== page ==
Children's · Fantasy · Fiction · Teen Fiction · Urban Fantasy · YA

Lockwood & Co: The Empty Grave

the empty grave
by: Jonathan Stroud

The Empty Grave is the fifth and final book in Stroud’s Lockwood & Co series. I had put a hold on it at the library but the bookstore I walk by every day was having a 20% off sale after I’d been waiting for what felt like months, so I gave in and bought it.  (This actually isn’t the cover that I have, but I like it so much better than the UK version.)

If you’re not familiar with Lockwood & Co, it’s a YA series (maybe middle school) set in an alternate reality London, where deadly ghosts have suddenly appeared, called the Problem.  Only children can see the ghosts, so children are employed as agents to combat the Problem.  Throughout the series, we follow Lucy, a teenage ghost hunter, as she works with the Lockwood & Co agency.  In this final edition, Lucy and her coworkers are following clues to figure out what the source of the Problem is, using advice from a ghost that only Lucy can hear, and venturing into some of the most dangerous places in – and out – of London.

So unlike other books in this series, there’s not a big, bad ghost to overcome.  (This actually kept me from locking myself in the bathroom to read the book.*) Instead, Lucy is looking at clues for the Source and who or what is behind the Problem.  Though there is a bad guy, this book is more about answering questions the previous four books have set up.  I really enjoyed this approach – it had enough suspense to keep my heart racing but at this point in the series I wanted my questions answered more than I wanted another epic, hair-raising battle against a Big Bad.  And the questions were answered in a slow manner – not a huge info dump at the end, but enough information for the reader to work out with the characters what’s going on as the story unfolds.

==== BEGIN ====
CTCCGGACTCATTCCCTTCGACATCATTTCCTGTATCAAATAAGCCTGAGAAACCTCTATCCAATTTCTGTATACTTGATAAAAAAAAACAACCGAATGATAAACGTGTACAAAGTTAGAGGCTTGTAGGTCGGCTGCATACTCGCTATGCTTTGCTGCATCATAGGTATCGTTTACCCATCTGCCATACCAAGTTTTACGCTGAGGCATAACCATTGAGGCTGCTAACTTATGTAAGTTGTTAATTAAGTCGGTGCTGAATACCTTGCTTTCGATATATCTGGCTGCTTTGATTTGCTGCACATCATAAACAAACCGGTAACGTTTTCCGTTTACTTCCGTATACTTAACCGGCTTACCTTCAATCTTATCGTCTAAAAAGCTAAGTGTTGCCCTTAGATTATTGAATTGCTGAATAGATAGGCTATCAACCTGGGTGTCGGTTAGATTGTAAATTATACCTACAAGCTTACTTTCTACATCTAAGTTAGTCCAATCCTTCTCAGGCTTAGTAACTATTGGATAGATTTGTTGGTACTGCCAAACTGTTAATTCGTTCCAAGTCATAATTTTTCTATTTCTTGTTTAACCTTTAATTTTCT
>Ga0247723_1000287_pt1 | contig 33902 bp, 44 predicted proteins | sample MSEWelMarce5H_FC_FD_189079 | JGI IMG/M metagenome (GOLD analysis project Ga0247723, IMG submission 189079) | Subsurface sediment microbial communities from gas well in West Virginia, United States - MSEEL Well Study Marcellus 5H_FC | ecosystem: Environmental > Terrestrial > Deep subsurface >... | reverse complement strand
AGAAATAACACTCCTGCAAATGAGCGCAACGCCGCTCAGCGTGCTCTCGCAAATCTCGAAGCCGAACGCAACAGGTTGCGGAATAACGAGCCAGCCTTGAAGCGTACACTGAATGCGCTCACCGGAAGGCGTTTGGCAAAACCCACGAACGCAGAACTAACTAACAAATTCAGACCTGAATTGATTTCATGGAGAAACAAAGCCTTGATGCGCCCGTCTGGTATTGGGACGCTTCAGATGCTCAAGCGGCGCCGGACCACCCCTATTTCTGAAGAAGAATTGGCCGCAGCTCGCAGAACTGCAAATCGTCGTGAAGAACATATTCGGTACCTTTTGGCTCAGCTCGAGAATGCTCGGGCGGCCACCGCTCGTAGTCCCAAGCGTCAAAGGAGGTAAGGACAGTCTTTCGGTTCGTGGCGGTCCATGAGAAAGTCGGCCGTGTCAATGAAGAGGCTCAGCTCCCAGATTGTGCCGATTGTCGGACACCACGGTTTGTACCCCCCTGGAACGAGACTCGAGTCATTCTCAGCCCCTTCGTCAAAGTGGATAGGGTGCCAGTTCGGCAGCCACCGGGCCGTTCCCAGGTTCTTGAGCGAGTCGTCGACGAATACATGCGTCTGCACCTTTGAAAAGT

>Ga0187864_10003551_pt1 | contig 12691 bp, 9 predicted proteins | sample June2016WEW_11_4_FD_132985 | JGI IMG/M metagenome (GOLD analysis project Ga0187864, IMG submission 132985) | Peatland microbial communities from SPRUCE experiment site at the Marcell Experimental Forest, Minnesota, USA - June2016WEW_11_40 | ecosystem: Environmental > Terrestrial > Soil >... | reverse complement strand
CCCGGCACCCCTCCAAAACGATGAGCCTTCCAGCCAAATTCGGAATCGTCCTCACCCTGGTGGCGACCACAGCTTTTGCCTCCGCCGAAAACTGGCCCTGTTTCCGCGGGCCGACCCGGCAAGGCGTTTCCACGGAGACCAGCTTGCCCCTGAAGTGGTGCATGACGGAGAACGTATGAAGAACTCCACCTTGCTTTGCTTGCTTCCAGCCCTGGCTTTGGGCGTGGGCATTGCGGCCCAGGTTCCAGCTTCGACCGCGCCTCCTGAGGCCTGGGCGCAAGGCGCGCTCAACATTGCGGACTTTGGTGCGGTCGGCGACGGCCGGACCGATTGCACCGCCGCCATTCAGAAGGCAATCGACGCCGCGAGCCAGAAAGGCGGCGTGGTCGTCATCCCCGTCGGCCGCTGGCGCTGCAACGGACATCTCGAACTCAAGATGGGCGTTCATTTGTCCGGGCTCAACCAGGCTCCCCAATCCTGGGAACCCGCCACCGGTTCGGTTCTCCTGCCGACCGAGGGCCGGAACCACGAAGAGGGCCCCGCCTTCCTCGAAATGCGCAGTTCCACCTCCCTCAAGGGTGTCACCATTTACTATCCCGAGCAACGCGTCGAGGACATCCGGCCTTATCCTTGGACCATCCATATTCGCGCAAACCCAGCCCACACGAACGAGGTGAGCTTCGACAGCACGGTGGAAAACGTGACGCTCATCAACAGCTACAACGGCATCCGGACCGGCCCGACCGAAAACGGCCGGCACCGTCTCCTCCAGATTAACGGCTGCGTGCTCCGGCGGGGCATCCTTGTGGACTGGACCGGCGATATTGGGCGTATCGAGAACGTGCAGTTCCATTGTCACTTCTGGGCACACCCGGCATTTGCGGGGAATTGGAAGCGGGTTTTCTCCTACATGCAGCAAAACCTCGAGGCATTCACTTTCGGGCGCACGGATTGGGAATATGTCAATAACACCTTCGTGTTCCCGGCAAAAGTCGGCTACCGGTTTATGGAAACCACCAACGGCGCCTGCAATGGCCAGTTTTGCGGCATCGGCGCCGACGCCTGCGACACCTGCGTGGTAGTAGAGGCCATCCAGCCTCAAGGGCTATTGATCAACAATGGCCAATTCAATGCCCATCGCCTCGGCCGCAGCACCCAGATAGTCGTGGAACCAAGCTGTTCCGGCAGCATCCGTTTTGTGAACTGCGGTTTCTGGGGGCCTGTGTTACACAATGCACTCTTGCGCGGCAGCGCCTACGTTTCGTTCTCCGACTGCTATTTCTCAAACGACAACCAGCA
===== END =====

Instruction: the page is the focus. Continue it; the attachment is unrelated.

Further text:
By the way, this book would work as a stand-alone but I would highly discourage it – I think the series as whole works really well and I would encourage any reader to start from the beginning for narrative satisfaction. There’s an incredible amount of world and plot building that is best enjoyed when read in the intended order.

Stroud also does a great job of fulfilling some character issues and mysteries. For example, Lockwood, the owner of Lockwood & Co, is a dashing and romantic hero with a tragic backstory. The entire series is written in first person, from Lucy’s perspective, and it’s in this book that Lucy comes to terms with Lockwood’s unusually strong attraction to, and enjoyment of, danger and what that ultimately says about him.  It’s not overdone, but the reader is forced through the discomforting realizations as Lucy processes a new perspective.

This happens for multiple characters this book and adds a good bit of depth to the series as a whole. (It also happened in the fourth book for a different character, Holly.)  These realizations are mostly driven by a captured ghost that only Lucy can hear, which I appreciate, because it means that we get an age-appropriate reaction to an adult observation.  The children never feel uncannily mature or precociously adult but the reader isn’t forced into a world without any adult perspective. (See: A Series of Unfortunate Events.) This allowed Stroud to explore some character development that wouldn’t have otherwise been possible; yet, the ghost was written so that it (he?) doesn’t come off as the wise old adult.  Rather, he’s a wry, untrustworthy, and mysterious character forced into the role of observer.

Speaking of the ghost, Stroud answers most but not all questions posed by the series.  The questions he leaves unanswered are good ones – he gives the reader plenty to go on in order to develop their own theories.  So on the one hand, I appreciate that.  On the other hand – I want to know!  In general, things are wrapped up nicely; he leaves just enough points dangling that you can’t quite let the series go when you finish it.  Crafty, Stroud.  Crafty.